This is an excerpt from Dr. Ruth Pison’s “Dancing a Nation: Philippine Contemporary Dance and Narratives of the Nation” (2013) published in the Philippine Humanities Review. This research explores how three Philippine contemporary dance companies have rendered their imaginings of the Philippine nation, hypothesizing that Philippine contemporary dance offers a space within which the narrative of the nation is created.
Access the full paper here.
In the age of intense globalization in contemporary Southeast Asia, when national borders have purportedly given way to the fluid movement of economic goods, peoples, and cultural practices, it cannot be denied that nations have constantly had to strike a balance between strengthening their identities and facing the demands of the ever-changing socio-political, economic, and cultural re-alignments around the world. Cultural practices are thus always implicated in greater cultural and political networks and find themselves caught in axes of conflicts that are manifestations of the still powerful idea of the nation despite, or because, of the controversial nature of the discourse on globalization. The reconfiguration of power relations among nations has precisely resulted, not in the “transcending of nations” but in the reassertion of national borders. Thus, the nation as a discursive practice continues to be the crucible of many cultural, historical, socio-political, religious, economic, gender, racial, and sexual discourses.
The nation as a discursive practice continues to be the crucible of many cultural, historical, socio-political, religious, economic, gender, racial, and sexual discourses.
So much has been written about the nation vis-à-vis other fields in the humanities, literature in particular. My interest in dance lies in its peculiar location within and vis-à-vis the discourse of the nation. An ephemeral form, dance has elicited various, and even contradictory, valuations; most of the time it is considered a mere form of entertainment. It is undeniable, though, that dance has articulated and informed our ideas of the nation and nationhood. Seemingly marginal to other forms of arts and cultural practices, dance has always been embedded in our daily lives, as performance or otherwise.
Folk dances are mainly aimed at public display more than for social expression. -- Basilio Esteban S. Villaruz
This notwithstanding, it has not been extensively “discoursed” about. Aside from the works on traditional Philippine dances as expressions of the Filipino identity—our folk dance groups have earned international recognition through the years—seldom have other dances in the country been extensively studied as performances of the nation. Also, historian, critic, and choreographer Esteban “Steve” Villaruz (a.k.a. Basilio) laments that “Folk dances are mainly aimed at public display more than for social expression” (2006, 222). I chose my area of study because contemporary dance in the Philippines, with choreographers who have created works that interweave literature, film, dance, history, and politics, has gained a stronger and more visible presence in the past decades.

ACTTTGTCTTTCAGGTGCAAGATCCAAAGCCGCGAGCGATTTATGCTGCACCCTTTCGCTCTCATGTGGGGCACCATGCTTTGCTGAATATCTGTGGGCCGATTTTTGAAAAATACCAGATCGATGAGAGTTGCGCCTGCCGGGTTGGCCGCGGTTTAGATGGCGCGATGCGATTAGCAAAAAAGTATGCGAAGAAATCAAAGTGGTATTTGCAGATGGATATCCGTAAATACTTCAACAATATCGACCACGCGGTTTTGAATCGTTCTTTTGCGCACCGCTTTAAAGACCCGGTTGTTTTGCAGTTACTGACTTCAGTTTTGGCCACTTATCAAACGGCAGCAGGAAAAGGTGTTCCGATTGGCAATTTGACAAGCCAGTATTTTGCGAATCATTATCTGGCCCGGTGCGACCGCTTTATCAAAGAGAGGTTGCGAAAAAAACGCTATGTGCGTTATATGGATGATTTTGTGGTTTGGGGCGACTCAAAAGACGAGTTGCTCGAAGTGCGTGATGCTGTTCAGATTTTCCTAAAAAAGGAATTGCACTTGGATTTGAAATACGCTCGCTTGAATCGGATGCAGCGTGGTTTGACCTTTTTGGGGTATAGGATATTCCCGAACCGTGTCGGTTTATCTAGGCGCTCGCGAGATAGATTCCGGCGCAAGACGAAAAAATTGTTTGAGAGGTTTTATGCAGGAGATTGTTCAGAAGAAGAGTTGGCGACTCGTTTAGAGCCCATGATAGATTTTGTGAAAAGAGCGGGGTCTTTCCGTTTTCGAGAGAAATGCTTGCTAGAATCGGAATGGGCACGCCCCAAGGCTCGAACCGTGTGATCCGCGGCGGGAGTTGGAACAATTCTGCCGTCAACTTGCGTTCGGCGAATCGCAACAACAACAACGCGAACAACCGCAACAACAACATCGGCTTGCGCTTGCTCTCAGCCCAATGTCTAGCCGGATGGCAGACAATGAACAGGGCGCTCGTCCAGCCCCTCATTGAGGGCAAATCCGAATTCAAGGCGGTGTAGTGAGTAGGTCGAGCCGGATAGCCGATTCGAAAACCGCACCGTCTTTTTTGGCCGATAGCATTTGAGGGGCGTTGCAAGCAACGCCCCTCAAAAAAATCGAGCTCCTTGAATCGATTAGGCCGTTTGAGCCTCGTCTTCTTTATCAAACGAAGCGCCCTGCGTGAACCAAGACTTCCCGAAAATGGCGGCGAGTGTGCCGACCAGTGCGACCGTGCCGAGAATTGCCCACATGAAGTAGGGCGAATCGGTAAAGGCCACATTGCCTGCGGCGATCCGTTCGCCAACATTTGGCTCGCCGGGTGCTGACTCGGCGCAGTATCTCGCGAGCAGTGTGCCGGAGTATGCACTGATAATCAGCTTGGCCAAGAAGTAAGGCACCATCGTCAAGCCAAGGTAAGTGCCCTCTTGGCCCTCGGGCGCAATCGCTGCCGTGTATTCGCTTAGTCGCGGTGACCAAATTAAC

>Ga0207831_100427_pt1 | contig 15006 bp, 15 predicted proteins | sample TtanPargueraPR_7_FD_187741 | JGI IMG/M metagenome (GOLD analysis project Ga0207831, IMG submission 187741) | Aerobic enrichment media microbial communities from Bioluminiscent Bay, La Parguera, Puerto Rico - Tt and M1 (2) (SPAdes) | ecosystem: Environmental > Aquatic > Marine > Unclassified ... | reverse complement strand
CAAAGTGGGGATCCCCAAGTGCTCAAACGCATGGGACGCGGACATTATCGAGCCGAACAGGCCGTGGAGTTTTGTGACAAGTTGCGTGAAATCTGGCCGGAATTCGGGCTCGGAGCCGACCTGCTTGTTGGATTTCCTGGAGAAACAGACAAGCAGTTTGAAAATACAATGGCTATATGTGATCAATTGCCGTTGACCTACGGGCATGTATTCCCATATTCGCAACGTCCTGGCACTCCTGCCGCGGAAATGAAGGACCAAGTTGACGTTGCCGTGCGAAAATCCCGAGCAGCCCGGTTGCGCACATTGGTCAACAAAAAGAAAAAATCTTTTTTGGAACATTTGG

In 2000, Villaruz observed that:
. . . now senior dancers see creative opportunities elsewhere. . . it seems after setting up the establishment, dancers dare to be themselves and find alternative angles about dance outside familiar expectations. . . [where in the 50s folk dance achieved worldwide recognition, the 60s started professionalization, the 70s ensconced activity at the Cultural Center of the Philippines]. . . This seems to be a new phase in Philippine dance, where artists let loose to unearth new viewpoints. . . Perhaps that is what artists now outside CCP’s stable seek for us—for the Philippines’ next dance thrust. (in Beltran 2005, n.p.)
Ten years hence, these contemporary dance choreographers have indeed “let loose” and embodied different viewpoints. One just has to see the number of works performed during the annual Wifi Body Independent Contemporary Festival and the Contemporary Dance Map, a performance-tour of alternative spaces for dance and what choreographers in the regions have been producing under the most challenging conditions. And in the last ten years, a number of articulations of these fresh perspectives have been renderings and imaginings of the Philippine nation. It is thus necessary to study and write about them as valuable contributions to our national discourse. “Discoursing” on dance, in particular Philippine contemporary dance in the twenty-first century, will yield a rich discussion on how it sees itself as an integral part of the stories about the nation and how this very dance form’s story of emergence and survival in the Philippines is likewise emblematic of an art form’s persistence despite the state’s lack of support.
Pison, Ruth L. 2013. "Dancing the Nation: Philippine Contemporary Dance and Narratives of the Nation." Philippine Humanities Review 15, no. 1: 3-50.
Itim Asu: 1719-2009. February 27, 2010. Performance Photos, Dance Forum.
October 9, 2012. Indios Bravos, Airdance.
June 28, 2015. UPDC - University of the Philippines Dance Company.
January 21, 2017. UPDC Team Building 2017, UPDC - University of the Philippines Dance Company.